Beer tax threat ‘spurious at best’

6th March, 2013 by Gabriel Stone

Analysts have challenged the UK beer sector’s complaint that the Government’s alcohol duty escalator is threatening the pub and brewing industry.

beerKevan Mulcahey, business unit director at consumer research analysts Kantar Worldpanel, described the connection between declining beer sales and the duty escalator as ”spurious at best”.

In response to recent campaigns by organisations such as the British Beer & Pub Association and the TaxPayers Alliance, Mulcahey suggested that the main problem lay within the brewing and pub sectors themselves.

“Beer has been suffering for many years, primarily because of increasing competition from cider, wine and spirits which are all taking consumers away from the beverage,” he argued.

In particular, Mulcahey blamed a lack of innovation and new product development within the beer category compared to other parts of the drinks industry.

Acknowledging “some really good signs” within the UK’s craft beer revival, with Kantar data to June 2012 showing that cask beer now accounts for 14% of UK beer sales by volume, he nevertheless described this movement as “quite niche”.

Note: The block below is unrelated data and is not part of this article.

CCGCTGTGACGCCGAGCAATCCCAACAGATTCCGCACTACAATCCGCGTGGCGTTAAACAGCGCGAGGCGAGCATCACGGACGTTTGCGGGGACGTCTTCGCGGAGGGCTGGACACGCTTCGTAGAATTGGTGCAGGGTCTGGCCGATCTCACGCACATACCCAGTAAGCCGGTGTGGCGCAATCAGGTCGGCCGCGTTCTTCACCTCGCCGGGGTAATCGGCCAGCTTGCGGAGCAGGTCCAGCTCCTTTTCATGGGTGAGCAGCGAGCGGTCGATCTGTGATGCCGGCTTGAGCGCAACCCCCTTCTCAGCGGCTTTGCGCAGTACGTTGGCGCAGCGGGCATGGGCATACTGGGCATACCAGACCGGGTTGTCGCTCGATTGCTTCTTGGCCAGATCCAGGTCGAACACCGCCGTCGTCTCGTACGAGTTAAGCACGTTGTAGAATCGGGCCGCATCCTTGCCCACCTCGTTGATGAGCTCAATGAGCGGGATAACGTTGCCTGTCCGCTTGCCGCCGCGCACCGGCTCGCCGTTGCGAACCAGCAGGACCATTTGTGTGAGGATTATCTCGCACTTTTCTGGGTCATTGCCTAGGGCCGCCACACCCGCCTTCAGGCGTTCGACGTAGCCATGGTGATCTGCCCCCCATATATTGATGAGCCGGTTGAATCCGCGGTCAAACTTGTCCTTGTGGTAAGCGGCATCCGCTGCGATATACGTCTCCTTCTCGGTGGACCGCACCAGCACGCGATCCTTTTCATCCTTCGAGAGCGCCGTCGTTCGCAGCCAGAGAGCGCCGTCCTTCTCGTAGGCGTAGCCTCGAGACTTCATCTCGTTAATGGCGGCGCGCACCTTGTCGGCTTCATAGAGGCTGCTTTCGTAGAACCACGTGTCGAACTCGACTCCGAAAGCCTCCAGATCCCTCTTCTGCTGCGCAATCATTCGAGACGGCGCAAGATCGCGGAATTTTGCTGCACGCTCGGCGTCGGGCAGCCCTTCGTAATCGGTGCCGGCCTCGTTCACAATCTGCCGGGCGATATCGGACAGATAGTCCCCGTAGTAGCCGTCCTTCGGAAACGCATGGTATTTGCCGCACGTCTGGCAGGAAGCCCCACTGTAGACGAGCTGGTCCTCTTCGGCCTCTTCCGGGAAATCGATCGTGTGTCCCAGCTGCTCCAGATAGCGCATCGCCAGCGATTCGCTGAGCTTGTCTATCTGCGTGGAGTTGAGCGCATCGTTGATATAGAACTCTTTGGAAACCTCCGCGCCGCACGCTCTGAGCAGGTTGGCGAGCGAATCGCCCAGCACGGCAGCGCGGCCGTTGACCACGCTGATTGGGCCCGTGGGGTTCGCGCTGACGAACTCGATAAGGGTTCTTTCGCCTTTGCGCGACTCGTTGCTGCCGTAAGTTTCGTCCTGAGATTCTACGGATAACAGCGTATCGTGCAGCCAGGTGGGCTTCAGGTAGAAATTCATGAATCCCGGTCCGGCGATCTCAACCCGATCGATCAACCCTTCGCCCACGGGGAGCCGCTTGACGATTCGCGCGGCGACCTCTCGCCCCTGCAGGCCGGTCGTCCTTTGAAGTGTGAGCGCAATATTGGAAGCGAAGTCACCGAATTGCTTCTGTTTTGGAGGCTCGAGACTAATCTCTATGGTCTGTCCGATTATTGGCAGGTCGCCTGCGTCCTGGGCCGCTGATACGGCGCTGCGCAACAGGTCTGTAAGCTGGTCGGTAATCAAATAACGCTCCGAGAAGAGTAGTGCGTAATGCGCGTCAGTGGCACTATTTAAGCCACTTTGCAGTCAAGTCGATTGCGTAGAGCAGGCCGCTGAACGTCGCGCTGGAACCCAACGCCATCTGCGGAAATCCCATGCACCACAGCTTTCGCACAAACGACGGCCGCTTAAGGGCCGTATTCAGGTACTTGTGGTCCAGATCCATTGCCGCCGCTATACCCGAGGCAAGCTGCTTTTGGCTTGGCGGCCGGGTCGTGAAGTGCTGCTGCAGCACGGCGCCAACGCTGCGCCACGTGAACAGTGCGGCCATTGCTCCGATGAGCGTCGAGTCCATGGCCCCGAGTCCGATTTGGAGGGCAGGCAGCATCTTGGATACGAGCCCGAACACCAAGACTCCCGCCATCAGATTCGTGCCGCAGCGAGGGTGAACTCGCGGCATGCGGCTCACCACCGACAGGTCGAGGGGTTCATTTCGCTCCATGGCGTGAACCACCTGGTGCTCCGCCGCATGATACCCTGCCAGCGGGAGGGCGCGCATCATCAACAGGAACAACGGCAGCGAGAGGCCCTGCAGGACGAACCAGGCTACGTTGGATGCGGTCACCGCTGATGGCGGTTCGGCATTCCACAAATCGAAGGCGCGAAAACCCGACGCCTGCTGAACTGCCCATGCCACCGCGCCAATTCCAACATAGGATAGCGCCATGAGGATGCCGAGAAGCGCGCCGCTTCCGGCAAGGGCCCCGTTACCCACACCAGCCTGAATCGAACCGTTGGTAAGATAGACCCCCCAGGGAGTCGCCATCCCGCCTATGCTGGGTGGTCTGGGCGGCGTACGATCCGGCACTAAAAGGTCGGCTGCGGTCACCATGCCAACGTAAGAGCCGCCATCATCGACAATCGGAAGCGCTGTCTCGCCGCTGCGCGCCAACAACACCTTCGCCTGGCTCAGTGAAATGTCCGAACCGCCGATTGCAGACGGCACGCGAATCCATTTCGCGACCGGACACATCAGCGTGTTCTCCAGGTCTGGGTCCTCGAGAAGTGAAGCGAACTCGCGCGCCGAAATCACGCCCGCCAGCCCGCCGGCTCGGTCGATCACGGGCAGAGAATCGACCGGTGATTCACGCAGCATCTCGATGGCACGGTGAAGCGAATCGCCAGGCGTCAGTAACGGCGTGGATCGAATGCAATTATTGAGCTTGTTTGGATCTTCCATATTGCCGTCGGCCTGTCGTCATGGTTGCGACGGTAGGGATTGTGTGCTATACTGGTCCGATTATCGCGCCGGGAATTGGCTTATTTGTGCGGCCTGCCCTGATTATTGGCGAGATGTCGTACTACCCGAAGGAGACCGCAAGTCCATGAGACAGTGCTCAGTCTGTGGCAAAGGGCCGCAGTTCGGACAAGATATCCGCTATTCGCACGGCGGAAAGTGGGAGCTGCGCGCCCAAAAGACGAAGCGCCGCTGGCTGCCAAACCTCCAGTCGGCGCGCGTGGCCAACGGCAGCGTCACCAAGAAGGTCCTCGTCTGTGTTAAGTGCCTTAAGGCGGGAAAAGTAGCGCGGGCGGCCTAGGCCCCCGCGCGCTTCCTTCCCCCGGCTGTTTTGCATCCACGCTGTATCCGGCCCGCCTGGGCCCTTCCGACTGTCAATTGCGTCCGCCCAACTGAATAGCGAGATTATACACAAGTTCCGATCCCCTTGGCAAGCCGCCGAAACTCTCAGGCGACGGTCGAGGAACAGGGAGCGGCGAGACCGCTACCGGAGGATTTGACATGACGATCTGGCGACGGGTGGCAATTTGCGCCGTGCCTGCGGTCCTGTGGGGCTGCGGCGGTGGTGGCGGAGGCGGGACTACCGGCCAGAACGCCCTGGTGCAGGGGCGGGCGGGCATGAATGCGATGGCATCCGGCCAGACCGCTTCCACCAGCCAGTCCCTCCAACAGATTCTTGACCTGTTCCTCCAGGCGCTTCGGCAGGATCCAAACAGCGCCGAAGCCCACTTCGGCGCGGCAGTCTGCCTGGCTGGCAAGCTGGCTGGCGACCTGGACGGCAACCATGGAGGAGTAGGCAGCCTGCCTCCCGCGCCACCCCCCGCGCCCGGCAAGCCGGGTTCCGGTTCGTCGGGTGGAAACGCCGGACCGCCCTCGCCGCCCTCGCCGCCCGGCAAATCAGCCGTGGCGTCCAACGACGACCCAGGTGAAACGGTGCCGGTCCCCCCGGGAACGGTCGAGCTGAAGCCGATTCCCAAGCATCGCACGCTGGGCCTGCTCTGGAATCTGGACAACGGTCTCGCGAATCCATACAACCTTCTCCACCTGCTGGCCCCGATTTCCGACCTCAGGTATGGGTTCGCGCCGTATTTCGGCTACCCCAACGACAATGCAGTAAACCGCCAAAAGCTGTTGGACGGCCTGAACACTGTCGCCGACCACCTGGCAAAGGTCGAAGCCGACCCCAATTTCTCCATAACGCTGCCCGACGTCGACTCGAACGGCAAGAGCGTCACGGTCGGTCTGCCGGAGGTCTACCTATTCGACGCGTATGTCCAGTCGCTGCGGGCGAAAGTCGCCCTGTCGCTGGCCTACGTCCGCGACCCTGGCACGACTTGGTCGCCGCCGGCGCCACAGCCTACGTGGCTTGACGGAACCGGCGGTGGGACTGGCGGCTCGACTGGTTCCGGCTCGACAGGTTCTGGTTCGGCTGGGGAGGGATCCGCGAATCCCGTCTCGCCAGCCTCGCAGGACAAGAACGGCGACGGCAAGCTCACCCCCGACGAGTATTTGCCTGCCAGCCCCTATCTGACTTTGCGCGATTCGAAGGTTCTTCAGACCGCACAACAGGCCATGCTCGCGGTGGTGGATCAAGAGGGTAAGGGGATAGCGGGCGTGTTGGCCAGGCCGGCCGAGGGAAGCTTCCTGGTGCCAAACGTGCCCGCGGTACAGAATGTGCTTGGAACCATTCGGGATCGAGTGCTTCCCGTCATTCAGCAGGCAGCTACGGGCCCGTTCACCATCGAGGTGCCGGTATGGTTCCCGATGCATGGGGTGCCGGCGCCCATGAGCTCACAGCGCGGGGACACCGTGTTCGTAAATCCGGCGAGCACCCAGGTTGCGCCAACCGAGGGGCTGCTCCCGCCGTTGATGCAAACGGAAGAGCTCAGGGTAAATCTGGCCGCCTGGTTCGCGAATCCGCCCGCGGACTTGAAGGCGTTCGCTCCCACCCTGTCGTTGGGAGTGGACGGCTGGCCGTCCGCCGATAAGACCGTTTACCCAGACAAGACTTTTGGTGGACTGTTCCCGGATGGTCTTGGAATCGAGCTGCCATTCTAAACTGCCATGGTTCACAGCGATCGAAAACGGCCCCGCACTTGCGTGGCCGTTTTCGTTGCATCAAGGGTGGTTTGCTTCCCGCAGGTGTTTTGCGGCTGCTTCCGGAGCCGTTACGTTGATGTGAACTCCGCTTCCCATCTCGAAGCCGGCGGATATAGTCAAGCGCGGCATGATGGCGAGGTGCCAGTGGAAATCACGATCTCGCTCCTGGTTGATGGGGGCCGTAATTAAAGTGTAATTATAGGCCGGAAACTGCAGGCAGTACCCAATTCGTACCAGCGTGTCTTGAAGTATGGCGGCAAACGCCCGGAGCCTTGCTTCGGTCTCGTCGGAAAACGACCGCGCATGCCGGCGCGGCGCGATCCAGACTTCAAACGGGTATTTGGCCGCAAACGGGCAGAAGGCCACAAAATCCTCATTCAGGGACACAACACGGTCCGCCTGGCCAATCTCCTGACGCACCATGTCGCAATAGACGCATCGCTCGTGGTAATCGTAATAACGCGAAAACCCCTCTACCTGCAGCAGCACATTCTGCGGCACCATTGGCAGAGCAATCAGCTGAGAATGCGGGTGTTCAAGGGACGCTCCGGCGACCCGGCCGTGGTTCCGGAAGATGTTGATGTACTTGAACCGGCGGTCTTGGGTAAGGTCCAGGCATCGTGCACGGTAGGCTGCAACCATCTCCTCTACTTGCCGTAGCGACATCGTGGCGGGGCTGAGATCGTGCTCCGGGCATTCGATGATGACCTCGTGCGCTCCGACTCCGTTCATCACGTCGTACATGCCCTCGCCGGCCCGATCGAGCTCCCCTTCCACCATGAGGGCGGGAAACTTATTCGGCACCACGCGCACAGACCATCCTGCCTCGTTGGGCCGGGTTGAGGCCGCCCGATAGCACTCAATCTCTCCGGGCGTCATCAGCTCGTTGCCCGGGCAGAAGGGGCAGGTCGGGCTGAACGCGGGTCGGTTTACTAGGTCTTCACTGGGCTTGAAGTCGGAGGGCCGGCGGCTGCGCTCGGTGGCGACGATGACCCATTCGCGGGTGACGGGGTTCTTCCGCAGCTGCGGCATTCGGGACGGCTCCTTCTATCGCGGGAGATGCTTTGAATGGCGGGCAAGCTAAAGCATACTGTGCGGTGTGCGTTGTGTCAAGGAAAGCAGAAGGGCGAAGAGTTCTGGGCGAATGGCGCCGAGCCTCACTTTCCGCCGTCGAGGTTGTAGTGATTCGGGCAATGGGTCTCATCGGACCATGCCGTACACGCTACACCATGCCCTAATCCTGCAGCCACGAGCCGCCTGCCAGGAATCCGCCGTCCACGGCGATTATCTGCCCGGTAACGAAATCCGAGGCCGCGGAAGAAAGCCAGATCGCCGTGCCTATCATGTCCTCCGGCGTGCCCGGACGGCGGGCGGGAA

In particular, Mulcahey drew comparisons with a similar but far bigger revival in the US market, which saw sales of craft beer grow by 12% in the first half of 2012 alone, with its $9 billion value in 2011 very similar to the country’s Champagne market.

“In the US it’s more about heritage, different quality levels and different flavours,” he explained. “They’ve completely helped rebuild things from the bottom up.”

In contrast, Mulcahey suggested that craft beers in the UK “are appealing to a minority rather than generally. It’s still quite niche and focused on CAMRA members.” According to Kantar data, 93% of cask ale drinkers are male and 90% are over 35 years of age.

Turning to the pubs themselves, Mulcahey indicated a similarly slow reaction to the changing marketplace. “Pubs have lost customers because they don’t meet consumer needs and, as a result, we have seen more people drinking in the home than ever before.”

Rather than blame this shift towards drinking at home purely on the recession, he observed: “Entertainment and how you connect with people is far more home-centric now.

“The pub business has failed to understand that and entice people out. It’s not just recessionary – it’s been happening for the last 10-15 years.”

In short, he summed up: “Increasing the cost of a pint of beer certainly won’t aid sales, but price isn’t the only driving factor in its popularity.”

 

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